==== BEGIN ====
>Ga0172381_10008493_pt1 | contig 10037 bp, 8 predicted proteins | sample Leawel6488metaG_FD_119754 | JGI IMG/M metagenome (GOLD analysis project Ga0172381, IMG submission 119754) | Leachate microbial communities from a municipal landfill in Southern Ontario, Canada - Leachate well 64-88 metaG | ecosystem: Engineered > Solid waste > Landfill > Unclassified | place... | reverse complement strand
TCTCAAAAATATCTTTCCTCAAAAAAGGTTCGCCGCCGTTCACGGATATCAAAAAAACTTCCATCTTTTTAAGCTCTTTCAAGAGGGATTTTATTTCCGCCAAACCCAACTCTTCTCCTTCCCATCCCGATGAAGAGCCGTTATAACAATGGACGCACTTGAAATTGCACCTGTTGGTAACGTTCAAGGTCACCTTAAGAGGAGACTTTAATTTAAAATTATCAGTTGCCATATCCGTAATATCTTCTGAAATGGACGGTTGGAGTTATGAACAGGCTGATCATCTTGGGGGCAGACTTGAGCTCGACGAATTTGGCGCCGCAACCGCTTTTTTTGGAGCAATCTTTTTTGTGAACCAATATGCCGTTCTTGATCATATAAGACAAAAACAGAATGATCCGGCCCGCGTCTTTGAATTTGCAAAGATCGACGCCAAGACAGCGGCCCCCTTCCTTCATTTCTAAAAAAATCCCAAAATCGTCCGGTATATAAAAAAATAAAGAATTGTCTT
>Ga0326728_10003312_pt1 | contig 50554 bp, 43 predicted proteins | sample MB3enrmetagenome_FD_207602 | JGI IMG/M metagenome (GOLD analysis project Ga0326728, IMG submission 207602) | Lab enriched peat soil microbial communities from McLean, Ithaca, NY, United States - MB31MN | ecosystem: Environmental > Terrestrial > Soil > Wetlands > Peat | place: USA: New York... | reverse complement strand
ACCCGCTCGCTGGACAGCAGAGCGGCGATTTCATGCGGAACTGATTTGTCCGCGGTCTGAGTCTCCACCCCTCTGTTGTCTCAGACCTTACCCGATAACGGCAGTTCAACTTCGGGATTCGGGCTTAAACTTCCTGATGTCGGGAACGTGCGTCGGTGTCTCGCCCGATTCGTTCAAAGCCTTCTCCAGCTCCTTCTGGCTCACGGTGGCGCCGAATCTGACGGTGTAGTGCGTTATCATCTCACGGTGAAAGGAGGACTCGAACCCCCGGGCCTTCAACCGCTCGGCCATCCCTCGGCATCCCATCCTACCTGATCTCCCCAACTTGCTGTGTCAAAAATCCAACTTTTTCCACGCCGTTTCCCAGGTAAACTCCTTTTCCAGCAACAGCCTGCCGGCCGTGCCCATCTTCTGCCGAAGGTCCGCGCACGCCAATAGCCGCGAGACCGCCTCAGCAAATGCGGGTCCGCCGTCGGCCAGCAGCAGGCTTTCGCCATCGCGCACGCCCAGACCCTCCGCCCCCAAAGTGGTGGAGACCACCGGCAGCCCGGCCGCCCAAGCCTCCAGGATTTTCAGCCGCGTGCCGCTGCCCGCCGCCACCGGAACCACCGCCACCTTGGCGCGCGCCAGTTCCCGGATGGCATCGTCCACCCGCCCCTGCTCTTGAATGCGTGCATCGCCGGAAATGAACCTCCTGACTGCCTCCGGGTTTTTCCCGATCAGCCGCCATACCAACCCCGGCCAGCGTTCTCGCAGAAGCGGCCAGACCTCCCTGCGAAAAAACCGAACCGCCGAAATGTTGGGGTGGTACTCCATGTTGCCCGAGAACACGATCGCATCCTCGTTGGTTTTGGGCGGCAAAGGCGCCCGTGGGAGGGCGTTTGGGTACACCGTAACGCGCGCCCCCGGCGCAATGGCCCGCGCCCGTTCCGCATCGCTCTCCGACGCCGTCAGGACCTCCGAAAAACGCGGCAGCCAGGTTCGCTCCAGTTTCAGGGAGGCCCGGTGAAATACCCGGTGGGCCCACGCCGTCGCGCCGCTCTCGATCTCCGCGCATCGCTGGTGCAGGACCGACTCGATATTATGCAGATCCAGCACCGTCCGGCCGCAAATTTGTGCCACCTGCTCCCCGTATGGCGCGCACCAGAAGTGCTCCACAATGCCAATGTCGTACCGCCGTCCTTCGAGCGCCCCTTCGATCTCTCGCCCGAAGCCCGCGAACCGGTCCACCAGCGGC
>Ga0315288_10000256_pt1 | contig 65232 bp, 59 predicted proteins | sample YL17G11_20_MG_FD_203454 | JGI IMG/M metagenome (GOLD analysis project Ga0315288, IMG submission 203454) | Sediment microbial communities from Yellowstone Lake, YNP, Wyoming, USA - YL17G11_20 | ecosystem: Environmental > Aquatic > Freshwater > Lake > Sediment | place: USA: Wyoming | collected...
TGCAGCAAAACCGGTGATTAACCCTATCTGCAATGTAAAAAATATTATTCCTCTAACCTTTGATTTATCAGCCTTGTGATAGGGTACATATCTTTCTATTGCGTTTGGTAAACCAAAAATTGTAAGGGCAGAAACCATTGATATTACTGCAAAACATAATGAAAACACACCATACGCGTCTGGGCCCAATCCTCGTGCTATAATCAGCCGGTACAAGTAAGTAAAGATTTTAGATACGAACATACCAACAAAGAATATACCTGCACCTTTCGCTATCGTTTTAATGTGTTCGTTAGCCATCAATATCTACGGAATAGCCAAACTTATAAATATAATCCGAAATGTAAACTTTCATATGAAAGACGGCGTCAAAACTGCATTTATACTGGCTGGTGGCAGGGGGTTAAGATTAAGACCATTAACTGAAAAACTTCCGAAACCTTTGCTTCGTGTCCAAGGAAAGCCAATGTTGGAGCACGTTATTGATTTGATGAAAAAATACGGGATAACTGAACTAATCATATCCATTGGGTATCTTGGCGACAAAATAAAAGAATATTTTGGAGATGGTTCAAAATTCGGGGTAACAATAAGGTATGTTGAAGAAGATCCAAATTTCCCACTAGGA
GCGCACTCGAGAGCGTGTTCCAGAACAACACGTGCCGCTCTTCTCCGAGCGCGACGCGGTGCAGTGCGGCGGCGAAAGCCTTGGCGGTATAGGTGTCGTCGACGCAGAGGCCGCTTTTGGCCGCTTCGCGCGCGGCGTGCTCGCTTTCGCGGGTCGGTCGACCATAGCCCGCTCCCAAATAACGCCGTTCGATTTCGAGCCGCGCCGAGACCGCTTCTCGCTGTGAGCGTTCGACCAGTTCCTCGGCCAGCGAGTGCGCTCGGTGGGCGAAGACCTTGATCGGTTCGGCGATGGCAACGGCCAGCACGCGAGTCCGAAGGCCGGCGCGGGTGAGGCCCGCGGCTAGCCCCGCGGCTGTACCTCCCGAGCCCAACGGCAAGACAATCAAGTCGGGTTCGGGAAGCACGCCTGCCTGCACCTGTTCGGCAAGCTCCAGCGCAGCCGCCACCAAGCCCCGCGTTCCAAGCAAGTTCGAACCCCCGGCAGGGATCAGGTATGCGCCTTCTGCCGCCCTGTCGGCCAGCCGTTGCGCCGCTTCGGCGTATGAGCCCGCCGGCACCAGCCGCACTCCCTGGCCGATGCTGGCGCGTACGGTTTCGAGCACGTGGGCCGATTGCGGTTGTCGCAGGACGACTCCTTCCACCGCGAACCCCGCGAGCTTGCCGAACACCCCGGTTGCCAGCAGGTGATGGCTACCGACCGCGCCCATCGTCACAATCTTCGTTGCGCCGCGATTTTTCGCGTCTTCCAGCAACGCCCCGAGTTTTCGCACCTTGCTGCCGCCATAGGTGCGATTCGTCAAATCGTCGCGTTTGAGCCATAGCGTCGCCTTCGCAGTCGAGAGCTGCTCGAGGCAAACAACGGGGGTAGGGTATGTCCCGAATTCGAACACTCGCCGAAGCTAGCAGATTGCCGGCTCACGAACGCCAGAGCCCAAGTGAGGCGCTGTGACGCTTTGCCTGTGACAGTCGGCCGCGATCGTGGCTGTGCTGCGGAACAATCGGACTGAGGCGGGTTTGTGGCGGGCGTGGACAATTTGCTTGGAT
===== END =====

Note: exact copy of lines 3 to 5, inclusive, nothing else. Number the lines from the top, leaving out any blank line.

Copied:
>Ga0326728_10003312_pt1 | contig 50554 bp, 43 predicted proteins | sample MB3enrmetagenome_FD_207602 | JGI IMG/M metagenome (GOLD analysis project Ga0326728, IMG submission 207602) | Lab enriched peat soil microbial communities from McLean, Ithaca, NY, United States - MB31MN | ecosystem: Environmental > Terrestrial > Soil > Wetlands > Peat | place: USA: New York... | reverse complement strand
ACCCGCTCGCTGGACAGCAGAGCGGCGATTTCATGCGGAACTGATTTGTCCGCGGTCTGAGTCTCCACCCCTCTGTTGTCTCAGACCTTACCCGATAACGGCAGTTCAACTTCGGGATTCGGGCTTAAACTTCCTGATGTCGGGAACGTGCGTCGGTGTCTCGCCCGATTCGTTCAAAGCCTTCTCCAGCTCCTTCTGGCTCACGGTGGCGCCGAATCTGACGGTGTAGTGCGTTATCATCTCACGGTGAAAGGAGGACTCGAACCCCCGGGCCTTCAACCGCTCGGCCATCCCTCGGCATCCCATCCTACCTGATCTCCCCAACTTGCTGTGTCAAAAATCCAACTTTTTCCACGCCGTTTCCCAGGTAAACTCCTTTTCCAGCAACAGCCTGCCGGCCGTGCCCATCTTCTGCCGAAGGTCCGCGCACGCCAATAGCCGCGAGACCGCCTCAGCAAATGCGGGTCCGCCGTCGGCCAGCAGCAGGCTTTCGCCATCGCGCACGCCCAGACCCTCCGCCCCCAAAGTGGTGGAGACCACCGGCAGCCCGGCCGCCCAAGCCTCCAGGATTTTCAGCCGCGTGCCGCTGCCCGCCGCCACCGGAACCACCGCCACCTTGGCGCGCGCCAGTTCCCGGATGGCATCGTCCACCCGCCCCTGCTCTTGAATGCGTGCATCGCCGGAAATGAACCTCCTGACTGCCTCCGGGTTTTTCCCGATCAGCCGCCATACCAACCCCGGCCAGCGTTCTCGCAGAAGCGGCCAGACCTCCCTGCGAAAAAACCGAACCGCCGAAATGTTGGGGTGGTACTCCATGTTGCCCGAGAACACGATCGCATCCTCGTTGGTTTTGGGCGGCAAAGGCGCCCGTGGGAGGGCGTTTGGGTACACCGTAACGCGCGCCCCCGGCGCAATGGCCCGCGCCCGTTCCGCATCGCTCTCCGACGCCGTCAGGACCTCCGAAAAACGCGGCAGCCAGGTTCGCTCCAGTTTCAGGGAGGCCCGGTGAAATACCCGGTGGGCCCACGCCGTCGCGCCGCTCTCGATCTCCGCGCATCGCTGGTGCAGGACCGACTCGATATTATGCAGATCCAGCACCGTCCGGCCGCAAATTTGTGCCACCTGCTCCCCGTATGGCGCGCACCAGAAGTGCTCCACAATGCCAATGTCGTACCGCCGTCCTTCGAGCGCCCCTTCGATCTCTCGCCCGAAGCCCGCGAACCGGTCCACCAGCGGC
>Ga0315288_10000256_pt1 | contig 65232 bp, 59 predicted proteins | sample YL17G11_20_MG_FD_203454 | JGI IMG/M metagenome (GOLD analysis project Ga0315288, IMG submission 203454) | Sediment microbial communities from Yellowstone Lake, YNP, Wyoming, USA - YL17G11_20 | ecosystem: Environmental > Aquatic > Freshwater > Lake > Sediment | place: USA: Wyoming | collected...